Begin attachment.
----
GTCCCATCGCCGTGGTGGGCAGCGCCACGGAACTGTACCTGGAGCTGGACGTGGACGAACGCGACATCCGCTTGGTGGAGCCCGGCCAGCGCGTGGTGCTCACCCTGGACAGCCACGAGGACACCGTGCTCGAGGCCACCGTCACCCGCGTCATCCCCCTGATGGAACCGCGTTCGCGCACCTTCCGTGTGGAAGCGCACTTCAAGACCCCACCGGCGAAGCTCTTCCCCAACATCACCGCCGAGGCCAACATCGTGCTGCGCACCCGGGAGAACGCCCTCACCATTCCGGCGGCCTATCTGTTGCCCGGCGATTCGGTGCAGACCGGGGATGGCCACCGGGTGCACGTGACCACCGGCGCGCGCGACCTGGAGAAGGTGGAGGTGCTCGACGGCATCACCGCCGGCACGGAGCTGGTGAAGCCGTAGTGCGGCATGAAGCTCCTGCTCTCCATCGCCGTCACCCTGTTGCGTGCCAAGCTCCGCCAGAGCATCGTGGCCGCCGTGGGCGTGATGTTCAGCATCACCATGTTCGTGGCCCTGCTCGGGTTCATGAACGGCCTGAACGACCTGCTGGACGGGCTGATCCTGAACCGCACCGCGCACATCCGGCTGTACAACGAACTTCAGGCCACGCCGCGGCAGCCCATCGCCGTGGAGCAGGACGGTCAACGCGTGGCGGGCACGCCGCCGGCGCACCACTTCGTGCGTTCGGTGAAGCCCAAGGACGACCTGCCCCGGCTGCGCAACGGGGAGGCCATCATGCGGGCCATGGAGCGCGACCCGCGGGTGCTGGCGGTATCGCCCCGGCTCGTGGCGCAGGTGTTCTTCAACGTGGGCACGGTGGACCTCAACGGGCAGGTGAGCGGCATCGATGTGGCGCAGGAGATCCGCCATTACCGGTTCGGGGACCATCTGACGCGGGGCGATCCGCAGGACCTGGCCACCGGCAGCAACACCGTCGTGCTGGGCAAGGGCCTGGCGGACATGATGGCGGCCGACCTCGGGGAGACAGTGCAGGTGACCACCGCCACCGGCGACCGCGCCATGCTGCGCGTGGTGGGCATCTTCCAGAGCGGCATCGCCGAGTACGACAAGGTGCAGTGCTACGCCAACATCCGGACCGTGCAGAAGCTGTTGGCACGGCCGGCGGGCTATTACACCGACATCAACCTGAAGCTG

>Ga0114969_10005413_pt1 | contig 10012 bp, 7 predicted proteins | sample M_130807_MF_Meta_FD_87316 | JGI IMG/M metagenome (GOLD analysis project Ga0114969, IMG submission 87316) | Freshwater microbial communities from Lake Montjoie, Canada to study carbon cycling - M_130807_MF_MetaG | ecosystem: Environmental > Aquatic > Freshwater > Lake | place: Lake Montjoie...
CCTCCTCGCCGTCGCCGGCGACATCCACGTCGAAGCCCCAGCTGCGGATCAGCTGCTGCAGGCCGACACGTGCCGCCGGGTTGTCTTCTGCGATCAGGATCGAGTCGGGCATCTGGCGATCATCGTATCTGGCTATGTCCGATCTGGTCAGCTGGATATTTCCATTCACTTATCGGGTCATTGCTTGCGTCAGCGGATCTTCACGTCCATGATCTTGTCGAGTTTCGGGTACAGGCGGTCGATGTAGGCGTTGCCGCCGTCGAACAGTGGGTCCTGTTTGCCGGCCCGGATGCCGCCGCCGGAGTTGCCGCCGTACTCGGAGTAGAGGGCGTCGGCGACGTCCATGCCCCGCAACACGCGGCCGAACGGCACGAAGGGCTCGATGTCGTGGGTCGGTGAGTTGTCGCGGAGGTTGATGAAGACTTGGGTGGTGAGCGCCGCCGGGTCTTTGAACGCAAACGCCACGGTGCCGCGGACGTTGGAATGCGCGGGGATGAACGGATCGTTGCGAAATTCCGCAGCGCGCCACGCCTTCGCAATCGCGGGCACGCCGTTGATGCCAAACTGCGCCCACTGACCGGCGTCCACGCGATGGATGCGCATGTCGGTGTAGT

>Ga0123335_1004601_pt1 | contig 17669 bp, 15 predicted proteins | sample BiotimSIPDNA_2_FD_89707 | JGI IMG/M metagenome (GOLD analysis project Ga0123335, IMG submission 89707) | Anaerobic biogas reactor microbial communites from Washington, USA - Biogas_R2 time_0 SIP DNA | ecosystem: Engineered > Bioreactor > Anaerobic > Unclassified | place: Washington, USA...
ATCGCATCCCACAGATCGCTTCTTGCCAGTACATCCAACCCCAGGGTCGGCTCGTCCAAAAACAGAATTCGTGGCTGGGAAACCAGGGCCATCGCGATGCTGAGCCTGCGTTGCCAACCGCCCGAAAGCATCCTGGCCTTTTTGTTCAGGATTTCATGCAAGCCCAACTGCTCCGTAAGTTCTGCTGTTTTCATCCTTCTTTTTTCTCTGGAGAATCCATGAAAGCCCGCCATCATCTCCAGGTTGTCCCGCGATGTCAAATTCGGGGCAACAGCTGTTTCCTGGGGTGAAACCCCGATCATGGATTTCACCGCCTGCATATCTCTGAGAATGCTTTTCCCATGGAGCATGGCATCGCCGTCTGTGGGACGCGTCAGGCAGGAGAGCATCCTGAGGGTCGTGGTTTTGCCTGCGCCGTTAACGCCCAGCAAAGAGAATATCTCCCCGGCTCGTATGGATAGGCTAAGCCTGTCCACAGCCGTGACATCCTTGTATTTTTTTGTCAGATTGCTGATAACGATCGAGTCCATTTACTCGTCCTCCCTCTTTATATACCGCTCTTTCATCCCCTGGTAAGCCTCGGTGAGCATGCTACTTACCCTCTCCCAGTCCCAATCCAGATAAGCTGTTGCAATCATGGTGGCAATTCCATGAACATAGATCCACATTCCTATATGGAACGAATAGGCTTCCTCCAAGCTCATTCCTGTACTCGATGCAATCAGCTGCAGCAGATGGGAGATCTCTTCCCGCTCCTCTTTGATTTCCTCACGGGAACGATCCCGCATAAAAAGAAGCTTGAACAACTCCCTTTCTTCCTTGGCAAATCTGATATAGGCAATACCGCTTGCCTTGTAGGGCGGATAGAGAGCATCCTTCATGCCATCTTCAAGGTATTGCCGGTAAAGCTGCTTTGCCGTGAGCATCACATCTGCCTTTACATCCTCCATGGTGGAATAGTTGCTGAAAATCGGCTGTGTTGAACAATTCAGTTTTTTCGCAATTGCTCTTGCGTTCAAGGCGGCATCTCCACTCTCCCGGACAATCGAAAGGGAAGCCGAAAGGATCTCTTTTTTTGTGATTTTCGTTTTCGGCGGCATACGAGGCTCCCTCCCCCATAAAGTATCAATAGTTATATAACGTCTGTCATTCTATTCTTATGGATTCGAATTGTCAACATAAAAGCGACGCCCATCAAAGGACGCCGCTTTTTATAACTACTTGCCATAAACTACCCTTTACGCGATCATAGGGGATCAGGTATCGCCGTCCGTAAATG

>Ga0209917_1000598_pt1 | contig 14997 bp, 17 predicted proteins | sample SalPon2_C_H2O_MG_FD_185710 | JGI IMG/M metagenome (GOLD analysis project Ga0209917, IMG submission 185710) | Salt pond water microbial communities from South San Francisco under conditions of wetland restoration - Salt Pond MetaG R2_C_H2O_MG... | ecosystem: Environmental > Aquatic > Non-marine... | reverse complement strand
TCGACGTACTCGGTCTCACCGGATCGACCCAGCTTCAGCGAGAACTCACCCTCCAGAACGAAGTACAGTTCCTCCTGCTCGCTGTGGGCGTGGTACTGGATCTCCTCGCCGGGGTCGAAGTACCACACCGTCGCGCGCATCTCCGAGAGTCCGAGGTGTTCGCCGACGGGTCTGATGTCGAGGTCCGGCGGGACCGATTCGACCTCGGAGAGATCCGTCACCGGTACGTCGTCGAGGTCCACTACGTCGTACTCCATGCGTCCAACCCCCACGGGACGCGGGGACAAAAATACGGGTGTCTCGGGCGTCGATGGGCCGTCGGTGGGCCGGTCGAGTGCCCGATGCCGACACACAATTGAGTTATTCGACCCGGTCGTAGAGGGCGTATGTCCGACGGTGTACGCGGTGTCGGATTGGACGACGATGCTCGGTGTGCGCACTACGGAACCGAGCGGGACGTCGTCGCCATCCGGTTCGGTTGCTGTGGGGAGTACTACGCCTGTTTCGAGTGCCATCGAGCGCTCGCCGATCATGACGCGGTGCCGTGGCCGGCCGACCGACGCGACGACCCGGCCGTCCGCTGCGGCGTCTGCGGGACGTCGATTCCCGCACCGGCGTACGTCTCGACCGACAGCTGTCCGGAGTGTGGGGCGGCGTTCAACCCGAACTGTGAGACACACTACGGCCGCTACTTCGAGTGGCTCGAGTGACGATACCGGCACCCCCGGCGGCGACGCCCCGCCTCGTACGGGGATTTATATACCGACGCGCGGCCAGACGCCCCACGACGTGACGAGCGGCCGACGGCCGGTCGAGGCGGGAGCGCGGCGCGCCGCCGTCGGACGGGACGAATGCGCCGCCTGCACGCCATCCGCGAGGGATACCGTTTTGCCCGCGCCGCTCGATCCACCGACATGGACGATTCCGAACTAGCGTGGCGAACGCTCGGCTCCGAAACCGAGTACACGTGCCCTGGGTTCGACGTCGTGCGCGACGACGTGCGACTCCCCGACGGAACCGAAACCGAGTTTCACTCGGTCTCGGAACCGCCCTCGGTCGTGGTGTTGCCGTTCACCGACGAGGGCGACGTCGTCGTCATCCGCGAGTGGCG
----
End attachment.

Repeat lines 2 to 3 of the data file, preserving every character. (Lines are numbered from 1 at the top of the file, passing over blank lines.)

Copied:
>Ga0114969_10005413_pt1 | contig 10012 bp, 7 predicted proteins | sample M_130807_MF_Meta_FD_87316 | JGI IMG/M metagenome (GOLD analysis project Ga0114969, IMG submission 87316) | Freshwater microbial communities from Lake Montjoie, Canada to study carbon cycling - M_130807_MF_MetaG | ecosystem: Environmental > Aquatic > Freshwater > Lake | place: Lake Montjoie...
CCTCCTCGCCGTCGCCGGCGACATCCACGTCGAAGCCCCAGCTGCGGATCAGCTGCTGCAGGCCGACACGTGCCGCCGGGTTGTCTTCTGCGATCAGGATCGAGTCGGGCATCTGGCGATCATCGTATCTGGCTATGTCCGATCTGGTCAGCTGGATATTTCCATTCACTTATCGGGTCATTGCTTGCGTCAGCGGATCTTCACGTCCATGATCTTGTCGAGTTTCGGGTACAGGCGGTCGATGTAGGCGTTGCCGCCGTCGAACAGTGGGTCCTGTTTGCCGGCCCGGATGCCGCCGCCGGAGTTGCCGCCGTACTCGGAGTAGAGGGCGTCGGCGACGTCCATGCCCCGCAACACGCGGCCGAACGGCACGAAGGGCTCGATGTCGTGGGTCGGTGAGTTGTCGCGGAGGTTGATGAAGACTTGGGTGGTGAGCGCCGCCGGGTCTTTGAACGCAAACGCCACGGTGCCGCGGACGTTGGAATGCGCGGGGATGAACGGATCGTTGCGAAATTCCGCAGCGCGCCACGCCTTCGCAATCGCGGGCACGCCGTTGATGCCAAACTGCGCCCACTGACCGGCGTCCACGCGATGGATGCGCATGTCGGTGTAGT